The Bottom Line: Good Samaritan Stays Nimble to Meet Covid-19 Financial Challenges

After affiliating with Sanford Health in 2019, the Evangelical Good Samaritan Society entered 2020 on stable footing and with access to ample financial resources as part of a larger health system.

This improved financial position and the flexibility it brings is being put to the test during the Sioux Falls, North Dakota-based nonprofit provider response to the global coronavirus outbreak, Vice President of Finance Eric Vanden Hull told Senior Housing News.

Agency staffing costs are one of the biggest concerns for Vanden Hull, and rates have soared — two times higher than usual in some cases, since the virus spread across the country. In response, Good Samaritan implemented a one-time “stability payment” bonus ranging between $50 and $300 to all non-exempt, hourly employees. Additionally, Good Samaritan is paying their health insurance premiums for the next several months.

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Good Samaritan was in the process of overhauling its HR teams and recruitment efforts when the virus spread, forcing it to extend agency contract in order to retain staffing levels. Vanden Hull sees opportunities to scale back the reliance on agency help during the crisis in a fast-growing labor pool, and has seen new hires increase in some communities.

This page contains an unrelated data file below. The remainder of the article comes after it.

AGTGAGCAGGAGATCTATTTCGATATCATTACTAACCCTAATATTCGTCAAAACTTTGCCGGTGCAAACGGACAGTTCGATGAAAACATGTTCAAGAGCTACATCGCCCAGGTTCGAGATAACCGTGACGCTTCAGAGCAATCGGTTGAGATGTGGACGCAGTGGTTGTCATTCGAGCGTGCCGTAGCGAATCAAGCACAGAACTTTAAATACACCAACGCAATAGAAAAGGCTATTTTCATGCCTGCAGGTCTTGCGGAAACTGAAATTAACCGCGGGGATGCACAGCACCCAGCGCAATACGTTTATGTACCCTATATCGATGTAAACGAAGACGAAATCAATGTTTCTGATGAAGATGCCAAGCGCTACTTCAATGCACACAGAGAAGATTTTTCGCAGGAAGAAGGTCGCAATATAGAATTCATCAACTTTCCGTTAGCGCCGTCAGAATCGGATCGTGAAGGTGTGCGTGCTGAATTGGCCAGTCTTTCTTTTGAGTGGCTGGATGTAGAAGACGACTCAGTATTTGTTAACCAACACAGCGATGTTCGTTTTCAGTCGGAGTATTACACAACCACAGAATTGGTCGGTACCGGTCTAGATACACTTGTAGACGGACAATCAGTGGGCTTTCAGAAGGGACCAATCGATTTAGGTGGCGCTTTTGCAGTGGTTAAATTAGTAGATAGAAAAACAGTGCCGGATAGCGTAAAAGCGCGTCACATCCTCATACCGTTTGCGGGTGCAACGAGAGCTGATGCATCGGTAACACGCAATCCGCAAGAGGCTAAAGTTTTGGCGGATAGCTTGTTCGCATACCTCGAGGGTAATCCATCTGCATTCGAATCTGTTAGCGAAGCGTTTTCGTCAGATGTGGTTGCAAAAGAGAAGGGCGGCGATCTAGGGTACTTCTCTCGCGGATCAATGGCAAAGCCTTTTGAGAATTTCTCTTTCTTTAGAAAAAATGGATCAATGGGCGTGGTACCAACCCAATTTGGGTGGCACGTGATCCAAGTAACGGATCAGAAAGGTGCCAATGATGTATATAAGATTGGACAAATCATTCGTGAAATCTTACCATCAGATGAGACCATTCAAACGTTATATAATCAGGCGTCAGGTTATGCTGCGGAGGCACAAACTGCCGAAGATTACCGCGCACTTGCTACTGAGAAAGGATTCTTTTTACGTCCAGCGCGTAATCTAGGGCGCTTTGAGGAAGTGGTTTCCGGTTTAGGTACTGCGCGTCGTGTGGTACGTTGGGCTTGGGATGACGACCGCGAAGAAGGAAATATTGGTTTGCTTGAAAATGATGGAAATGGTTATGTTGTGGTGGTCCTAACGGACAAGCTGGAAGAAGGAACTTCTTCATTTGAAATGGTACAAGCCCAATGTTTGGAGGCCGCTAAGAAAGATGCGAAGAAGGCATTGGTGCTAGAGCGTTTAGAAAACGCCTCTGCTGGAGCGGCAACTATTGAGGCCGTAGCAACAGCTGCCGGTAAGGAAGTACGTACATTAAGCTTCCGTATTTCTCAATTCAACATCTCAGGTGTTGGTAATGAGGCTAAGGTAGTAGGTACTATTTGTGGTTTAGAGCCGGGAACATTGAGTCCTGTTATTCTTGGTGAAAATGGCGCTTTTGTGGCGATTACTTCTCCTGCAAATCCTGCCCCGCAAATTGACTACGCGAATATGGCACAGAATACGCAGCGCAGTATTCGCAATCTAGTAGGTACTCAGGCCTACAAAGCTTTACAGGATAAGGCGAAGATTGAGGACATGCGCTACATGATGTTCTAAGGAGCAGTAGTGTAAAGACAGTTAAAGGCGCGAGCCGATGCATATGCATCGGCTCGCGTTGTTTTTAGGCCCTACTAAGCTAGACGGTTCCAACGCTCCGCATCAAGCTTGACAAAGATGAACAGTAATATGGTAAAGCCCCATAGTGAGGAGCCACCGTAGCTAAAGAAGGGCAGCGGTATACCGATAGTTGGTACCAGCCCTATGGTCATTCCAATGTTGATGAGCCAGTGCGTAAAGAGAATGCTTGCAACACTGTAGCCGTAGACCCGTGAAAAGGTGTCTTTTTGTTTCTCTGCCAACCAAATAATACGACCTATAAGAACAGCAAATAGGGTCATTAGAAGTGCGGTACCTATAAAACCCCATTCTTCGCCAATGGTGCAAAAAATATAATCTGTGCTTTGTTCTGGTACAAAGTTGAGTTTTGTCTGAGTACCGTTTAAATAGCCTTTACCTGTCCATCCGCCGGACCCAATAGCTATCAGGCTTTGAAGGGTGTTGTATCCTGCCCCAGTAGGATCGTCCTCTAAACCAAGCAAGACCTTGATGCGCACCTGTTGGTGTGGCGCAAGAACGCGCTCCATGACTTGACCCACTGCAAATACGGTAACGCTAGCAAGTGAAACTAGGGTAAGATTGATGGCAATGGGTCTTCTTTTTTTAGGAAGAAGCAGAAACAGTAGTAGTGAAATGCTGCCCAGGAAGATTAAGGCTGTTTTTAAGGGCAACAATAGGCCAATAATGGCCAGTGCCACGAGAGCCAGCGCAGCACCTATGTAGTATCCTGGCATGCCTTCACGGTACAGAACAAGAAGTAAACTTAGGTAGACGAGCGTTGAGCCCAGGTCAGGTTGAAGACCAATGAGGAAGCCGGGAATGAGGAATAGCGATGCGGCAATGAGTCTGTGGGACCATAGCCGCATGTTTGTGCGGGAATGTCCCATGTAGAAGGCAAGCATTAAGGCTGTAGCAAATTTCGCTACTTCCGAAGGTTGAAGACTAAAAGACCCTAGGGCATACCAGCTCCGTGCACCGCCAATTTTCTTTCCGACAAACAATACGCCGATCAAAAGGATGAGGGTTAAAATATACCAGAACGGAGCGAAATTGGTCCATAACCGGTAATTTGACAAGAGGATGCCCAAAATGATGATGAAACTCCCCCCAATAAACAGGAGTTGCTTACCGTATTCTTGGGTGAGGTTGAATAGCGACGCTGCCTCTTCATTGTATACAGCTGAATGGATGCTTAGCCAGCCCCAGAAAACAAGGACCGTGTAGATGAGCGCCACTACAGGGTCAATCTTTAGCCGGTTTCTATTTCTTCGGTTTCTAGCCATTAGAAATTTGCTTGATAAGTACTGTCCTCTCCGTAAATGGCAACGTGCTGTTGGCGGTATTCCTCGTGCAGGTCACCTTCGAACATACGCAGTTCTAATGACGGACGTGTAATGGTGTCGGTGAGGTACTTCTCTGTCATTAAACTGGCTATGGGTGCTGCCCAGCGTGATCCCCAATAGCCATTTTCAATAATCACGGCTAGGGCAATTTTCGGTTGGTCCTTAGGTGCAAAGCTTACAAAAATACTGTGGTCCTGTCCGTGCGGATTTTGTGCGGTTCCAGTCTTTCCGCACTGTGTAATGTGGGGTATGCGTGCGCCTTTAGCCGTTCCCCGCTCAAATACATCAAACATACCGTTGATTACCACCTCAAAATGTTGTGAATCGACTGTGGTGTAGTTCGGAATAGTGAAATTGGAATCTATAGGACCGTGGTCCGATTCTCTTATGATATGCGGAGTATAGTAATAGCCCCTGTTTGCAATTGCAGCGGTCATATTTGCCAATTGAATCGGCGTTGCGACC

“Anytime in health care, as crises occur within certain facilities, you’ve got to be nimble with how you’re compensating and how you’re accounting for work, to ensure that you’re keeping an adequate workforce where it’s needed,” he said.

The pandemic is the latest challenge in a busy 18 months for Vanden Hull since he joined Good Samaritan after it closed on an affiliation with Sanford Health in early 2019. The newly merged company identified a three-part strategy with a goal of putting Good Samaritan on stronger financial footing. The first leg involved finding operational and supply chain efficiencies which netted the provider a $4 million savings last year.

Good Samaritan ranked as the second-largest nonprofit provider in the country last year, with 153 communities across 24 states. The Sanford Health affiliation, with more than 44 hospitals and 28,000 employees, gave the provider a shot in the arm in terms of cash on hand and revenue cycle management.